Fidel Castro (1926 – 2016)
Born on August 13th 1926 to a wealthy Spanish sugarcane farmer who came to the island during the Cuban war of Independence. While he was enrolled in the as a law student at the University of Havana he got interested in politics and joined the anti – corruption Orthodox Party and participated in an aborted coup attempt against the Dominican Republic dictator Rafael Trujillo.
Fidel Alejandro Castro Ruz was born on August 13, 1926, near Birán, in Cuba's eastern Oriente Province. He was the third of six children, including his two brothers, Raúl and Ramón; and three sisters, Angela, Emma and Agustina. His father, Ángel, was a wealthy sugar plantation owner originally from Spain who did most of his business with the American-owned United Fruit Company, which dominated the agriculture in that region at the time. His mother, Lina Ruz González, had been a maid to Ángel's first wife, Maria Luisa Argota, at the time of Fidel's birth. By the time Fidel was 15, his father dissolved his first marriage and wed Fidel's mother. At age 17, Fidel was formally recognized by his father and his name was changed from Ruz to Castro.
Educated in private Jesuit boarding schools, Castro grew up in wealthy circumstances amid the poverty of Cuba but was also imbued with a sense of Spanish pride from his teachers. From an early age, Castro showed he was intellectually gifted, but he was also something of a troublemaker and was often more interested in sports than studies. He attended Colegio Dolores in Santiago de Cuba and then El Colegio de Belén in Havana, where he pitched for the school's baseball team as well as played basketball and ran track. After his graduation in late 1945, however, Castro entered law school at the University of Havana and became immersed in the climate of Cuban nationalism, anti-imperialism and socialism, focusing his energies more exclusively on politics.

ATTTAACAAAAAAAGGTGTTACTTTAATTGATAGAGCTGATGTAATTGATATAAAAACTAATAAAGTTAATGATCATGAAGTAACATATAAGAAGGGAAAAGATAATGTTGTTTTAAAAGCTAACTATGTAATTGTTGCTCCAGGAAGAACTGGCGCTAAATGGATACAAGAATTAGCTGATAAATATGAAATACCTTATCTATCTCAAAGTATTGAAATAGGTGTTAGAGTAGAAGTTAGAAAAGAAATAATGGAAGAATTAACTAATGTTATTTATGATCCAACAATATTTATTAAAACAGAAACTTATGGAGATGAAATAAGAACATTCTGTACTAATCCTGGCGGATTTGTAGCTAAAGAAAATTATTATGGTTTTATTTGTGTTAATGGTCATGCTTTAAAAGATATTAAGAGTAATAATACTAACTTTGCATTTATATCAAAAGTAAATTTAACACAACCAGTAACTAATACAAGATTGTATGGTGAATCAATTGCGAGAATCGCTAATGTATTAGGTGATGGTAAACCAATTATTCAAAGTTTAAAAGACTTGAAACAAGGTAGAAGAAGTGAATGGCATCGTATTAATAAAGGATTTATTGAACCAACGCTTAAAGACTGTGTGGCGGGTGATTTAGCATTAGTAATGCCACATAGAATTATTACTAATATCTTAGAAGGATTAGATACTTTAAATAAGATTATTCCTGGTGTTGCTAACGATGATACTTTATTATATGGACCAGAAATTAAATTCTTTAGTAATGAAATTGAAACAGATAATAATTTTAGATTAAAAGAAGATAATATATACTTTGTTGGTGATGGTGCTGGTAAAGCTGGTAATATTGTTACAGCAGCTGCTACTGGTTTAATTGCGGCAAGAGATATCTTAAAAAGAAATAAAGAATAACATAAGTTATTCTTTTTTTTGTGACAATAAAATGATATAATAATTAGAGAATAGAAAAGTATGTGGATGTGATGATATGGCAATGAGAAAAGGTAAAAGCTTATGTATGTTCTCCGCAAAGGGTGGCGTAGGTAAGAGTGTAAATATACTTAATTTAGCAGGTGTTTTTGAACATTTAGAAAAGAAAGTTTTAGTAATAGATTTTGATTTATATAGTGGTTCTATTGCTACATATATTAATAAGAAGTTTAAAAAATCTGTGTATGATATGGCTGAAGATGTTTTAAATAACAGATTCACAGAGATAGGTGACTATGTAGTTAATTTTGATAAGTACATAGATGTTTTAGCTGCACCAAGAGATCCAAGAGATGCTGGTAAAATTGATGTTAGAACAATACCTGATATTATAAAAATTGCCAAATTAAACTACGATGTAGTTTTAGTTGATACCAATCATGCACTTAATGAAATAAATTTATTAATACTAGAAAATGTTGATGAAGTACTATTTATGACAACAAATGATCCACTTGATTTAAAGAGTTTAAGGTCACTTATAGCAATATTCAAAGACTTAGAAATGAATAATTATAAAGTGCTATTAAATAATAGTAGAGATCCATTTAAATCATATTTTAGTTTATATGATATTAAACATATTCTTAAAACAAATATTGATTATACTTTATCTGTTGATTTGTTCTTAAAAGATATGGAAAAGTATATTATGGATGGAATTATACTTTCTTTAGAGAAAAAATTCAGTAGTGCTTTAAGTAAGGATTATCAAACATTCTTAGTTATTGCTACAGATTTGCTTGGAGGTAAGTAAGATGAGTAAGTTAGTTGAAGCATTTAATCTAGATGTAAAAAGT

Although there is no official count, Castro is believed to have fathered at least nine children. With his first wife Martina, he had a son Fidel ("Fidelito"), who reportedly committed suicide in February 2018 after a battle with depression. Castro and his second wife, Dalia Sota Del Valle, had five more sons. He also had three other children (two daughters and one son) from three separate women. When he graduated from the university in 1950 he opened a law office. Two years later, he ran for election to the Cuban House of Representatives. However the election never happened because Batista seized power that March.
Castro led nearly 120 men for an attack on the Moncada army barracks in Santiago de Cuba in the year 1953. He was caught and imprisoned for 15 years, he lost many men. He was only released in 1955 because Batista wanted to improve his own image. He ended up in Mexico and found a fellow revolutionary Ernesto Guevara with whom he plotted his return.
The next year Castro and 81 other men sailed on the yacht Granma to the eastern coast of Cuba where they were immediately ambushed. There were around 18 survivors including Castro, his brother Raúl and Guevara. They escaped to the Sierra Maestra Mountains in southeastern Cuba literally empty-handed.
Although by early 1957 they were recruiting and winning small rural guard patrols Castro says that they started with merely with two rifles. Batista tried to end the rebellion in 1958 but the guerrillas managed to hold their ground and launched a counterattack and gained the control from the Batista on January 1st 1959. Castro took the post of the Prime Minister as soon as he arrived in Havana. At the same time, revolutionary tribunals began trying and executing members of the old regime for alleged war crimes.
When Castro nationalized all U.S. owned businesses, including oil refineries, factories and casinos in 1960, the United States ended diplomatic relations and imposed a trade embargo that still exists today. Meanwhile, in April 1961, about 1,400 Cuban exiles trained and funded by the CIA landed near the Bay of Pigs with the intent of overthrowing Castro. Their plans ended in a disaster, however, firstly because a first wave of bombers missed their targets and secondly the air strike was called off. In the end, more than 100 exiles were killed and nearly everyone else was captured. In December 1962, Castro freed them in exchange for medical supplies and baby food worth about $52 million.
Castro declared himself a Marxist-Leninist in late 1961. By that time, Cuba was becoming increasingly dependent on the Soviet Union for economic and military support. In October 1962, the United States discovered that nuclear missiles had been stationed there, just 90 miles from Florida, setting off fears of a World War III. After a 13-day standoff, Soviet leader Nikita Khrushchev agreed to remove the nukes against the wishes of Castro, who was also left out of the negotiations. In return, U.S. President John F. Kennedy publicly consented not to reinvade Cuba and privately consented to take American nuclear weapons out of Turkey.